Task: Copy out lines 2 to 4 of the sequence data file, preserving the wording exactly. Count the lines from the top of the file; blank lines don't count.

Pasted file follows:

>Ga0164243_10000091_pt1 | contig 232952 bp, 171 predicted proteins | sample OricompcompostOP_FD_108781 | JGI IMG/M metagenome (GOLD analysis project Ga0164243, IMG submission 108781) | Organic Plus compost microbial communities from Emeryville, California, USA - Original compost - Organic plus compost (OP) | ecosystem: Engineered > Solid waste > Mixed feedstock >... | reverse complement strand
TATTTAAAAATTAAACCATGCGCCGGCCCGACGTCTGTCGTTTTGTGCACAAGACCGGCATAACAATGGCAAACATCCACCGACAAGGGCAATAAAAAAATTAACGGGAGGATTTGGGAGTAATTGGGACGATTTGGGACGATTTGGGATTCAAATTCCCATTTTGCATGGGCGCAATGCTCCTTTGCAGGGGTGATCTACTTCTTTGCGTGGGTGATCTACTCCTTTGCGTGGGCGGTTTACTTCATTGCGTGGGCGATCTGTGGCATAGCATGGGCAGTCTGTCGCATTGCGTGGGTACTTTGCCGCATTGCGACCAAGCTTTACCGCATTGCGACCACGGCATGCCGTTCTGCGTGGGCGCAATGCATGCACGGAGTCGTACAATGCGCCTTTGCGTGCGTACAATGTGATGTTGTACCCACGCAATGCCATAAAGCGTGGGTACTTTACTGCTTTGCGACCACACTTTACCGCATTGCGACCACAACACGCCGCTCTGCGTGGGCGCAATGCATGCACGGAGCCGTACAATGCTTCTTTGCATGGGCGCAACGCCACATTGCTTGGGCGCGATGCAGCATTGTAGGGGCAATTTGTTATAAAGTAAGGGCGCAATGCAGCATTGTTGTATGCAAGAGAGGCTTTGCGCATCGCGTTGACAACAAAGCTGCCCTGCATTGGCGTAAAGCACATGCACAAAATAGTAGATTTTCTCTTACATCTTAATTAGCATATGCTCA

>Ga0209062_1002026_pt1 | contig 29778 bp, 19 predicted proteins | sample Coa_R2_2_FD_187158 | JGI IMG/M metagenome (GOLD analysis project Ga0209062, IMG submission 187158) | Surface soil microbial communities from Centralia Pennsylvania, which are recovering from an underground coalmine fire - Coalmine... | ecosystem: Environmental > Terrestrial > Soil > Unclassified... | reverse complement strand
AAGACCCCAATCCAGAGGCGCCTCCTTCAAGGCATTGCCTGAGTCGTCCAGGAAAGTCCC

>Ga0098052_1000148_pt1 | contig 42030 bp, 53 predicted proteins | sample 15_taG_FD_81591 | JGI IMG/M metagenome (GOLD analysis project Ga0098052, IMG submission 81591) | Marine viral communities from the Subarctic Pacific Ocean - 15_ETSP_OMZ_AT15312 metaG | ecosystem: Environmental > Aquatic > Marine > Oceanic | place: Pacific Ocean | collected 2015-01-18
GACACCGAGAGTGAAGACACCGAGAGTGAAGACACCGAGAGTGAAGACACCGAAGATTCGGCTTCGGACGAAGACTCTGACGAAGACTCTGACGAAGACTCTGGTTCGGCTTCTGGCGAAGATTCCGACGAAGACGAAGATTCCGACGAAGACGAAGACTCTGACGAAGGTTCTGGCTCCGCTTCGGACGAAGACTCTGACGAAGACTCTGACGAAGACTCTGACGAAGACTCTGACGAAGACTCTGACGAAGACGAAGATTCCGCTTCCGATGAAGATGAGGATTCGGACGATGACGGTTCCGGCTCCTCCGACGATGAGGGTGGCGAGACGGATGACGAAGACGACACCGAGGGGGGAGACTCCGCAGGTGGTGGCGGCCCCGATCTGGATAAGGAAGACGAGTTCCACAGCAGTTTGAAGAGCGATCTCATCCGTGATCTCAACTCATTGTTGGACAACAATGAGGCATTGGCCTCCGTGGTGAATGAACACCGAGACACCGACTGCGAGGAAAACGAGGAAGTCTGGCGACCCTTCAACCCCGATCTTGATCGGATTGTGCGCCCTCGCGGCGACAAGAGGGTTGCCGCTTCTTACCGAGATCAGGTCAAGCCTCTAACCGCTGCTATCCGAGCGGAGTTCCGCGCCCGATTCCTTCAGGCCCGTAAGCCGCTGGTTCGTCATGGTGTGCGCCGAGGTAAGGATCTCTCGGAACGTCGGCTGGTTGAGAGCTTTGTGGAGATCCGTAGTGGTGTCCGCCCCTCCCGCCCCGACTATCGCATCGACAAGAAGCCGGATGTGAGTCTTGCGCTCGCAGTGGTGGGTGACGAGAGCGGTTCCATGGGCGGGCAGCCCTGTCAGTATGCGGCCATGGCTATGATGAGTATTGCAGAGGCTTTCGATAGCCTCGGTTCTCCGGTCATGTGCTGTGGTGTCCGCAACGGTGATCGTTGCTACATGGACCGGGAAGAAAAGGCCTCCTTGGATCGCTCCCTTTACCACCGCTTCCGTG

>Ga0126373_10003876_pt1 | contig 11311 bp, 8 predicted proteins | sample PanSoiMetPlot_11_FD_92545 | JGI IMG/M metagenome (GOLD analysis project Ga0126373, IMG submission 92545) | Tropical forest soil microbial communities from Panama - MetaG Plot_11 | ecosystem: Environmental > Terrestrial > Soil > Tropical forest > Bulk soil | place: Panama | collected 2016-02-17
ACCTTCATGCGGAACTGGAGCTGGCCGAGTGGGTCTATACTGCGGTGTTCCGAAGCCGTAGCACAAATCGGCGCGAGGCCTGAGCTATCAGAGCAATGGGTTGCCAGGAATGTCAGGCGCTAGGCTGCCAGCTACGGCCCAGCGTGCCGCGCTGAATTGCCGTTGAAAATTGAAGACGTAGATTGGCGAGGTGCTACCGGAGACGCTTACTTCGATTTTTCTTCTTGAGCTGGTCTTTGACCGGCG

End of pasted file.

TATTTAAAAATTAAACCATGCGCCGGCCCGACGTCTGTCGTTTTGTGCACAAGACCGGCATAACAATGGCAAACATCCACCGACAAGGGCAATAAAAAAATTAACGGGAGGATTTGGGAGTAATTGGGACGATTTGGGACGATTTGGGATTCAAATTCCCATTTTGCATGGGCGCAATGCTCCTTTGCAGGGGTGATCTACTTCTTTGCGTGGGTGATCTACTCCTTTGCGTGGGCGGTTTACTTCATTGCGTGGGCGATCTGTGGCATAGCATGGGCAGTCTGTCGCATTGCGTGGGTACTTTGCCGCATTGCGACCAAGCTTTACCGCATTGCGACCACGGCATGCCGTTCTGCGTGGGCGCAATGCATGCACGGAGTCGTACAATGCGCCTTTGCGTGCGTACAATGTGATGTTGTACCCACGCAATGCCATAAAGCGTGGGTACTTTACTGCTTTGCGACCACACTTTACCGCATTGCGACCACAACACGCCGCTCTGCGTGGGCGCAATGCATGCACGGAGCCGTACAATGCTTCTTTGCATGGGCGCAACGCCACATTGCTTGGGCGCGATGCAGCATTGTAGGGGCAATTTGTTATAAAGTAAGGGCGCAATGCAGCATTGTTGTATGCAAGAGAGGCTTTGCGCATCGCGTTGACAACAAAGCTGCCCTGCATTGGCGTAAAGCACATGCACAAAATAGTAGATTTTCTCTTACATCTTAATTAGCATATGCTCA

>Ga0209062_1002026_pt1 | contig 29778 bp, 19 predicted proteins | sample Coa_R2_2_FD_187158 | JGI IMG/M metagenome (GOLD analysis project Ga0209062, IMG submission 187158) | Surface soil microbial communities from Centralia Pennsylvania, which are recovering from an underground coalmine fire - Coalmine... | ecosystem: Environmental > Terrestrial > Soil > Unclassified... | reverse complement strand
AAGACCCCAATCCAGAGGCGCCTCCTTCAAGGCATTGCCTGAGTCGTCCAGGAAAGTCCC